A project of the Theoretical Chemical and Quantum Physics Group
Mr. Jackson Smith, Mr. Jesse Vaitkus, Dr. Daniel Drumm, A/Prof. Jared Cole, and Prof. Salvy Russo
Brief Project Outline
We are rapidly approaching the lithography limit for manufacturing nanoelectronic devices. As these devices get smaller, their quantum properties become important. These properties can be used by quantum computers, which have the potential to revolutionise the field of computing and information processing.
To make components for a quantum computer, we must use bottom-up approaches to manufacturing. And, while we are not at a stage where large-scale commercial manufacturing is feasible, this technology has developed to the point where it is possible to have control over the manufacturing process with atomic precision. For example, new structures such as quantum dots, layers, and wires have all been made experimentally by doping silicon with phosphorus atoms at extremely high concentrations.
To understand how we can use these devices, we first need to understand their electronic structure. One of the strengths of our group is in performing highly accurate density-functional theory (DFT) calculations to find the ground-state electronic properties of nano-scale structures. The results of these DFT calculations are then used to build effective models for these devices using effective-mass theory, the nonequilibrium Green's functions formalism, and tight-binding theory. This many-pronged approach allows us to model systems that are of direct relavance to current experiments.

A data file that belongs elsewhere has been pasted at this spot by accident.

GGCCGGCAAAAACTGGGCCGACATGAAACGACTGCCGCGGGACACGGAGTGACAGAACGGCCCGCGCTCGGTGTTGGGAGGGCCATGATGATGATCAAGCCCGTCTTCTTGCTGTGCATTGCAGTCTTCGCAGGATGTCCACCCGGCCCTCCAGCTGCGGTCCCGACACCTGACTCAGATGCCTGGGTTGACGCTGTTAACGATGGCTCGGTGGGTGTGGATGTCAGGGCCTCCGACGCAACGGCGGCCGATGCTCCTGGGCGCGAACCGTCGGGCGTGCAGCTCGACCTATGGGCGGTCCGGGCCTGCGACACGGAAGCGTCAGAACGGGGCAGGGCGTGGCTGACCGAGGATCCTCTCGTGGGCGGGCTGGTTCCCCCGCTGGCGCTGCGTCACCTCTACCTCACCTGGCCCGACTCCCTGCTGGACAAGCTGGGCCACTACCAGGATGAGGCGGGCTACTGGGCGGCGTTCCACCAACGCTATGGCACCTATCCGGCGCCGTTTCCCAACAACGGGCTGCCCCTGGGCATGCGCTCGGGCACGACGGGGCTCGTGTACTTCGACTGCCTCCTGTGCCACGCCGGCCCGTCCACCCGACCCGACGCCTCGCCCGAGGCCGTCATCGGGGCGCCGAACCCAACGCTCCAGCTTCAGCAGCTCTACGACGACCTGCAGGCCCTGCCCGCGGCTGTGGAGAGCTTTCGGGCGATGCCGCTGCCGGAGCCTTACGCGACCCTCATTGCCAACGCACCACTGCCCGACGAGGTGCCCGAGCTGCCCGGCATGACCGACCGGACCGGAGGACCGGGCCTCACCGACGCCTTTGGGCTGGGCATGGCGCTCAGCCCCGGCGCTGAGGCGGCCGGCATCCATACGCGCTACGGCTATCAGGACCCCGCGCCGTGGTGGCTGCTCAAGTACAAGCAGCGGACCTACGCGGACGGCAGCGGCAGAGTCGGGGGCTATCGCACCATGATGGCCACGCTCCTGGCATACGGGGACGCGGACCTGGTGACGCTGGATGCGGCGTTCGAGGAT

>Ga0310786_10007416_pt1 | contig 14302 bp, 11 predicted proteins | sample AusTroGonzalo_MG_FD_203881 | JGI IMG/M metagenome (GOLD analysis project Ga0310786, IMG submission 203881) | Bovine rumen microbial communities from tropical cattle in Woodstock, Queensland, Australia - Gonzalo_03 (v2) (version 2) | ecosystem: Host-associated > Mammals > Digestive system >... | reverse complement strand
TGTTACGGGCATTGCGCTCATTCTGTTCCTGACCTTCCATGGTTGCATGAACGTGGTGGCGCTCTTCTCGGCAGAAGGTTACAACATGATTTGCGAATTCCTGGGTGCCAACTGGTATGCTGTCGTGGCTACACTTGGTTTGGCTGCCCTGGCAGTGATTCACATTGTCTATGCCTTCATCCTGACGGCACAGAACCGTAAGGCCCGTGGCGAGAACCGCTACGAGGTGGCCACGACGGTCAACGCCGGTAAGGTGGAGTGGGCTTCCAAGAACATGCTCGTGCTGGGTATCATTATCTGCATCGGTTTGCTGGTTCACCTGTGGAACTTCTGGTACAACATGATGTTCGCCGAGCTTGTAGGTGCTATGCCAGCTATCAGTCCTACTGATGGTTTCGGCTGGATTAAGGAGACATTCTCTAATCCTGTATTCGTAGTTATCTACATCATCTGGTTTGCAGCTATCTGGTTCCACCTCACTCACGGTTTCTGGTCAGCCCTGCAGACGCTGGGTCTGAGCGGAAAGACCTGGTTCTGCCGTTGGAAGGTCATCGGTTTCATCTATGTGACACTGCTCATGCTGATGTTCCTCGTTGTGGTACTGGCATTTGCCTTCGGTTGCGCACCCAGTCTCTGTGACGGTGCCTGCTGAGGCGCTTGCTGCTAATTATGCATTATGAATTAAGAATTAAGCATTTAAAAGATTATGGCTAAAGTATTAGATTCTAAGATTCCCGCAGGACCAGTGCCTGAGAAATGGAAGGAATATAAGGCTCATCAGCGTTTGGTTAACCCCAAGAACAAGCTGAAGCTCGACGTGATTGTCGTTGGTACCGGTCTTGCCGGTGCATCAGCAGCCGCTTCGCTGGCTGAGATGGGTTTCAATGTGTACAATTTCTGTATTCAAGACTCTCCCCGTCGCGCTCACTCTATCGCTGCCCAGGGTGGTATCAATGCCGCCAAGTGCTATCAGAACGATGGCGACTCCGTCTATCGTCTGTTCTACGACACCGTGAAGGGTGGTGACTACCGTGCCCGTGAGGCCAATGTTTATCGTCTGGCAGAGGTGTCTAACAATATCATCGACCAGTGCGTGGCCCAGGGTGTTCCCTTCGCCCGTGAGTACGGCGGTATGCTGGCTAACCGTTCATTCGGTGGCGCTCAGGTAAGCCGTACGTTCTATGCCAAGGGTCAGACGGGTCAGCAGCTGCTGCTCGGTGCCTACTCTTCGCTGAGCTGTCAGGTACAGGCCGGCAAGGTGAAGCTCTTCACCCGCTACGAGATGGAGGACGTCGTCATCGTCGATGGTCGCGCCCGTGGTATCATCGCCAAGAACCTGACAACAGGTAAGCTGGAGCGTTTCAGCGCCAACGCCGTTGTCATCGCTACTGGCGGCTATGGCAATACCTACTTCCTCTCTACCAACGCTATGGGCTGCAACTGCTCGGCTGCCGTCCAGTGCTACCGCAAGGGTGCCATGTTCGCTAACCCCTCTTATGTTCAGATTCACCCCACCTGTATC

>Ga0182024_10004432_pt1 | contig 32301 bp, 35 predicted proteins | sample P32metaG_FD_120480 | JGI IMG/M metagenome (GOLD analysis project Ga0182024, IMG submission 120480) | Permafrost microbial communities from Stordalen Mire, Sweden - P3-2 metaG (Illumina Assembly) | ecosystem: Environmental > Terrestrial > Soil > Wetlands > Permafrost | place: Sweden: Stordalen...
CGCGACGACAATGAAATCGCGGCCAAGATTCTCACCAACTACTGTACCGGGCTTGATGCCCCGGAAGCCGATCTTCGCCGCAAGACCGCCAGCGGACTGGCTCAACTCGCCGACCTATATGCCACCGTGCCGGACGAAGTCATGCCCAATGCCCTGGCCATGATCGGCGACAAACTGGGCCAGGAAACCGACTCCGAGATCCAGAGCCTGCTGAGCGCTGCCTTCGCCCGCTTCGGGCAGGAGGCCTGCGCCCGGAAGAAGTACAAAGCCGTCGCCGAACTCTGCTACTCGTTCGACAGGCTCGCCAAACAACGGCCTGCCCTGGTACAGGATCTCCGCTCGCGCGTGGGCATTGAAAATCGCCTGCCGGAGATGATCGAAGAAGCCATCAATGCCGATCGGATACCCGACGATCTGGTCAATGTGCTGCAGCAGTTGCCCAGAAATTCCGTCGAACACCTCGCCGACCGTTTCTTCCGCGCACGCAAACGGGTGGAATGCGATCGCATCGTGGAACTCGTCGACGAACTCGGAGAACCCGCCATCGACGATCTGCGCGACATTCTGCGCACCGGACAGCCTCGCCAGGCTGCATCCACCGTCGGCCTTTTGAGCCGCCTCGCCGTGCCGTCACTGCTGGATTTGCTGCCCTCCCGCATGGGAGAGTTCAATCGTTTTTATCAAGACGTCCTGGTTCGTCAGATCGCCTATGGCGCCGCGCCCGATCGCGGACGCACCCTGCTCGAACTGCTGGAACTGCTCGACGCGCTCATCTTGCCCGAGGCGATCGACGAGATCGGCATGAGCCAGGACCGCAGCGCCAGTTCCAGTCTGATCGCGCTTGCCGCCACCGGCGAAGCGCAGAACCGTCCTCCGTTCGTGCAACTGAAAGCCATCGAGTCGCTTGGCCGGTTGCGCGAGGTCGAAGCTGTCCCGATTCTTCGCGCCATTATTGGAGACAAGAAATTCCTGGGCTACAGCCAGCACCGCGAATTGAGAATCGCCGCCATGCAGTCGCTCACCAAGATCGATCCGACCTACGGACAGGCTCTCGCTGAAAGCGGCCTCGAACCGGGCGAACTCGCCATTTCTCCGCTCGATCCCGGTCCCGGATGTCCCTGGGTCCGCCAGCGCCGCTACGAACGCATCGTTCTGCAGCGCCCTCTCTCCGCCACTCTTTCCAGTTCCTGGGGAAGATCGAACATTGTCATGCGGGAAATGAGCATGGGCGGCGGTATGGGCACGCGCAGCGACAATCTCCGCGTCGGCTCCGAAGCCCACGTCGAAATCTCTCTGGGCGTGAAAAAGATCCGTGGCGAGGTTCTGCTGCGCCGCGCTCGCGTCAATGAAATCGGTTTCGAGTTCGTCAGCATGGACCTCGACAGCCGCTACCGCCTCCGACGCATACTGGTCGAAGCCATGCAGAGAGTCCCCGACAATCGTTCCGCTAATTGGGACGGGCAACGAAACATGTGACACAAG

J. S. Smith, J. H. Cole and S. P. Russo, Electronic properties of d-doped Si:P and Ge:P layers in the high-density limit using a Thomas-Fermi method, Phys. Rev. B 89 035306 (2014)
D. W. Drumm, J. S. Smith, M. C. Per, A. Budi, L. C. L. Hollenberg, and S. P. Russo, Ab initio Electronic Properties of Monolayer Phosphorus Nanowires, Phys. Rev. Lett. 110 126802 (2013)